The Stirrup Cup Inn is located in New Inn Square opposite the War Memorial . It was formerly called The New Inn and the name was changed in 19XX.
Bisley’s Pubs No 1
Outside the New Inn (Stirrup cup)
A picture that sets the scene for village pubs in the 1900s. The haunt of farm workers, farmers and local craftsmen, few women dared to cross the threshold.
Two mule carts have pulled up and the workers are having a much needed pint after the day’s work. The poles in the cart could be for scaffolding.￼
The tall man standing in the doorway with a bowler hat is String Driver, a casual farm worker who ended his days in living in a shepherd’s hut in the yard at Rectory farm.
The New Inn (Stirrup Cup ) no 2
Around 1871, David Skinner, formerly a carpenter, became the landlord of the ￼New Inn. Like most other landlords in the village, he found it impossible to make a living from a pub alone. So he looked around for other opportunities. He decided to start a coaching business. In the early years of the 20th century hardly any of the gentry had cars. Nor was there a bus service. He could offer transport and he soon amassed a handsome collection of carriages for the gentry, a Victoria and a landau ( seen in the picture below ) with a waggon cart for their luggage. There was a pony and trap for lesser mortals and￼ a wagonette to take the villagers on excursions while a coachouse was added with stables and a hayloft.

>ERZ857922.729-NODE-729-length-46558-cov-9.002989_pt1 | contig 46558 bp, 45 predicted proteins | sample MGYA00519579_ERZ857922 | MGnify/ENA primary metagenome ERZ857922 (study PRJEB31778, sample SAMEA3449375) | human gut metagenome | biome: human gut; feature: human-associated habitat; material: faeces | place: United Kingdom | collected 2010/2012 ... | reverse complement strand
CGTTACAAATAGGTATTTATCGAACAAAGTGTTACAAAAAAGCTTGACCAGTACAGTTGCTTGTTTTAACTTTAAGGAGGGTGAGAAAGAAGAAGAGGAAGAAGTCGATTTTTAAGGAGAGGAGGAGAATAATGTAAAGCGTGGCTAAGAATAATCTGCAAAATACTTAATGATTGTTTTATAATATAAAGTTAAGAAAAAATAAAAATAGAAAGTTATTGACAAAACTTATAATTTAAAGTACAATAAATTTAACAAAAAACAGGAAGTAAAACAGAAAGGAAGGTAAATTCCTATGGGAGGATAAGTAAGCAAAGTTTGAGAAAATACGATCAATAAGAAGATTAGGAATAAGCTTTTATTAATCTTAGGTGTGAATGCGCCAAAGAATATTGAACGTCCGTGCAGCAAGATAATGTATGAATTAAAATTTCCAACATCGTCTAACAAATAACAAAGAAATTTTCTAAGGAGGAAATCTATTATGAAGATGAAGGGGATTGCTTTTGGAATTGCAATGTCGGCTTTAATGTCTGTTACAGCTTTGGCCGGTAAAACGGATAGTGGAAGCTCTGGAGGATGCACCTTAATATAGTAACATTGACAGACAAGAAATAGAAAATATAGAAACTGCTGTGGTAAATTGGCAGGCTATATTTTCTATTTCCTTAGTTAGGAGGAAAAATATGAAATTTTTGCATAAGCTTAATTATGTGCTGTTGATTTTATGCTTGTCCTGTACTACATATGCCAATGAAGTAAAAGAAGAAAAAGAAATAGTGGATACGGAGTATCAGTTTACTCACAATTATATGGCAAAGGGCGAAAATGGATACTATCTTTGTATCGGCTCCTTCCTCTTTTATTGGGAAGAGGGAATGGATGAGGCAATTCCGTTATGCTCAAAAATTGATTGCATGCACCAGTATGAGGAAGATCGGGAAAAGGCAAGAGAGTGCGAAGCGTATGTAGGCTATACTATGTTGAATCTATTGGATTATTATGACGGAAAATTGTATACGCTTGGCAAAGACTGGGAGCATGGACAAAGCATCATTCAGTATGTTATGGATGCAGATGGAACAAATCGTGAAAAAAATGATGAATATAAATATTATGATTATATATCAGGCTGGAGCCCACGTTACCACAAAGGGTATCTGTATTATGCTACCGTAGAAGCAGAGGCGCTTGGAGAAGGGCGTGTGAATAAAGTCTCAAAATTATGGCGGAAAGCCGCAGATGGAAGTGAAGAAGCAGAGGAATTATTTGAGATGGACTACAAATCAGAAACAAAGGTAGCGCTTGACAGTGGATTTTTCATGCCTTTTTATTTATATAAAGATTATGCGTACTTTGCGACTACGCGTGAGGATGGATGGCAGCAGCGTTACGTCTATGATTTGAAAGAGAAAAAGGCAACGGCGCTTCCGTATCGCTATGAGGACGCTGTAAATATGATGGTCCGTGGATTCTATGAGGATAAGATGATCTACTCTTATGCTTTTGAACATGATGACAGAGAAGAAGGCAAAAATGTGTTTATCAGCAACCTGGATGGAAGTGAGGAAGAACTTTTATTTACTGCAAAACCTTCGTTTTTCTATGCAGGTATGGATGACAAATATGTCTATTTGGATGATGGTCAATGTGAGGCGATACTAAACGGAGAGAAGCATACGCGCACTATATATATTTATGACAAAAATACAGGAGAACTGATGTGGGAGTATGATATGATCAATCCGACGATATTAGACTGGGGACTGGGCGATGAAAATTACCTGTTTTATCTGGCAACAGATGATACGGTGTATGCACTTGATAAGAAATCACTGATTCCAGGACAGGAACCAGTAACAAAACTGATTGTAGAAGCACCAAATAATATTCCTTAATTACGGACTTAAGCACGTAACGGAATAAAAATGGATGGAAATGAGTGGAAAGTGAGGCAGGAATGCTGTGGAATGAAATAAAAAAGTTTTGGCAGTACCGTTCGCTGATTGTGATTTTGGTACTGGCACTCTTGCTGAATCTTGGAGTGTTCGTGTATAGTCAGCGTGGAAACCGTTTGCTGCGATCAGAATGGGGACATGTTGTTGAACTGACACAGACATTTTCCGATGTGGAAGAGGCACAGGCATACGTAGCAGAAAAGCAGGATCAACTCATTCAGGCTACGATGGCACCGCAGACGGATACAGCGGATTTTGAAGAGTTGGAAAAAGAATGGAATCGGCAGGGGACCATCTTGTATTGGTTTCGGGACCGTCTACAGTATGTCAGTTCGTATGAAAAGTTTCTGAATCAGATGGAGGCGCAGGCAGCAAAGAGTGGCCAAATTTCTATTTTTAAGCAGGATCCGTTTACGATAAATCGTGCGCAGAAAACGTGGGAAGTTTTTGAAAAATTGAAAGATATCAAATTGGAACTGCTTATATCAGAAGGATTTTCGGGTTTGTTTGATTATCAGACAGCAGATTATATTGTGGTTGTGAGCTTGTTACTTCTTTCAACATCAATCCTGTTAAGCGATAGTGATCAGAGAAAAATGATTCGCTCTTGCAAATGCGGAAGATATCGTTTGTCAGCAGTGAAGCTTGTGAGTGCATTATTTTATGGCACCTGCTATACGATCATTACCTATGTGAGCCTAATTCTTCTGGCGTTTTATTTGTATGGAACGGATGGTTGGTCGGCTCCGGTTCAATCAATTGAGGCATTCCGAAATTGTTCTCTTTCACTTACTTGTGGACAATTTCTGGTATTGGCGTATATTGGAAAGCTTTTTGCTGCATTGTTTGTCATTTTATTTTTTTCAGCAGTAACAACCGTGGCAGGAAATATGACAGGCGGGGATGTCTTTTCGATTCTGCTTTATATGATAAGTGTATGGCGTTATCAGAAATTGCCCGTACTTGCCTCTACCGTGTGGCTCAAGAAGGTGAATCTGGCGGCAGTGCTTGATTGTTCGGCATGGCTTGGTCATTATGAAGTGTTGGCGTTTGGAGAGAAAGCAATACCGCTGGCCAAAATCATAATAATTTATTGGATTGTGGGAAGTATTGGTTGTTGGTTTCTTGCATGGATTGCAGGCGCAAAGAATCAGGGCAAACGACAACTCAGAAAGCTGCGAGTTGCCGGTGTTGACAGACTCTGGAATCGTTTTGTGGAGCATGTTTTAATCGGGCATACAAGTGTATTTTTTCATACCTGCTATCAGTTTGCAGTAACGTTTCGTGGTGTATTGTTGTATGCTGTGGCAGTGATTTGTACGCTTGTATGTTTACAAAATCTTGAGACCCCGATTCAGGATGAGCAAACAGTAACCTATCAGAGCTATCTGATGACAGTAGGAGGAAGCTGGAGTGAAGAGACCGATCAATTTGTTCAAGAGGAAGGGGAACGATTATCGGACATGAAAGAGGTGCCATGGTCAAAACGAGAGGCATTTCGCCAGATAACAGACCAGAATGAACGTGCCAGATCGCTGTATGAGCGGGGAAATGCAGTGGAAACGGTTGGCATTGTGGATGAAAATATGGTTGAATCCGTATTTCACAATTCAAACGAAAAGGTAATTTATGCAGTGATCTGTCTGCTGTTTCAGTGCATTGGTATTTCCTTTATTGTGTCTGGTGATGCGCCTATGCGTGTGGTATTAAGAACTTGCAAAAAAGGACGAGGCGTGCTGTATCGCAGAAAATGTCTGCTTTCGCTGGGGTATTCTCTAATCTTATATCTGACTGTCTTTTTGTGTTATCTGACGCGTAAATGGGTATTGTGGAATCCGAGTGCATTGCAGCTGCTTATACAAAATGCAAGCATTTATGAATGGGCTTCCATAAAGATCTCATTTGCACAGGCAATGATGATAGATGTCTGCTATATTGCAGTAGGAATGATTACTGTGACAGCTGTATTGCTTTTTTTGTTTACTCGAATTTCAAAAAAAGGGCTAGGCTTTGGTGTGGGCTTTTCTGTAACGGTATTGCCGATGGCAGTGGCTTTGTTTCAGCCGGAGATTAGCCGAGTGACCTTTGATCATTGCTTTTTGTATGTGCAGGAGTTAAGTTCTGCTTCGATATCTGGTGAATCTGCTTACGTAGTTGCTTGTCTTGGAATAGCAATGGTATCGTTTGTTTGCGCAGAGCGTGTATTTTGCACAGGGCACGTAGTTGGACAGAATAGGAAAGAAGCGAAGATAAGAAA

It became a family business with two of David’s sons , Alfred and George acting as ‘under grooms.￼￼’ for a time. In 1901 David Skinner moved over to Priest House and died in 1906.
This photograph was taken about 1910 when David’s son Harry had taken over the pub￼ and his children pose for the camera.
From left to right, Una stands in front of the family sitting room, in front of the snug with the sash window is Walter , in the doorway is Nora and leaning against the landau is Fred￼￼.
Leaning nonchalantly against his mule is Alfred Skinner Of Bisley farm remembered by some as “an ambitious, energetic rogue”￼￼￼
The New Inn (Stirrup Cup) part 3
In 1929 the first of the Restall family took over at the pub. Gilbert Restall was a carpenter and photographer but his stay was a short one as he died in 1933. His wedding, in 1913, is pictured below. He married Bessie Brunsdon , daughter of Richard Brunsdon, landlord of the Bear. His blurred image can just be seen behind the couple. Bessie took over on the death of her husband and ran the pub for many years. She was helped by her son, Les Restall who eventually became the landlord and he continued at the pub until his retirement in 1984.
He is seen here as a small boy with his cousin Enid Brunsdon
These lovely photos were lent by a family member some years ago to be copied for inclusion in the Bisley History book.
Bisley Pubs The New Inn – No 4
The butcher’s cart piled high with joints of meat is ready for delivery to Oakridge and Waterlane. Two of Harry Skinner’s sons stand by the cart in front of the butchers shop. it is 1911
Harry Skinner , landlord, butcher and carriage hirer with his family, a number of whom were born at the New Inn. From the left, Walter with his dog, Harry sitting next to him, next to him Una, then Fred. Mrs Skinner seated, behind her Norah. Sitting in the front row Maurice, Joe and George with Tim, the dog and Royals, the family cat. The complete family!
Acknowledgement The above represents the research and photo collection of Juliet Shipman.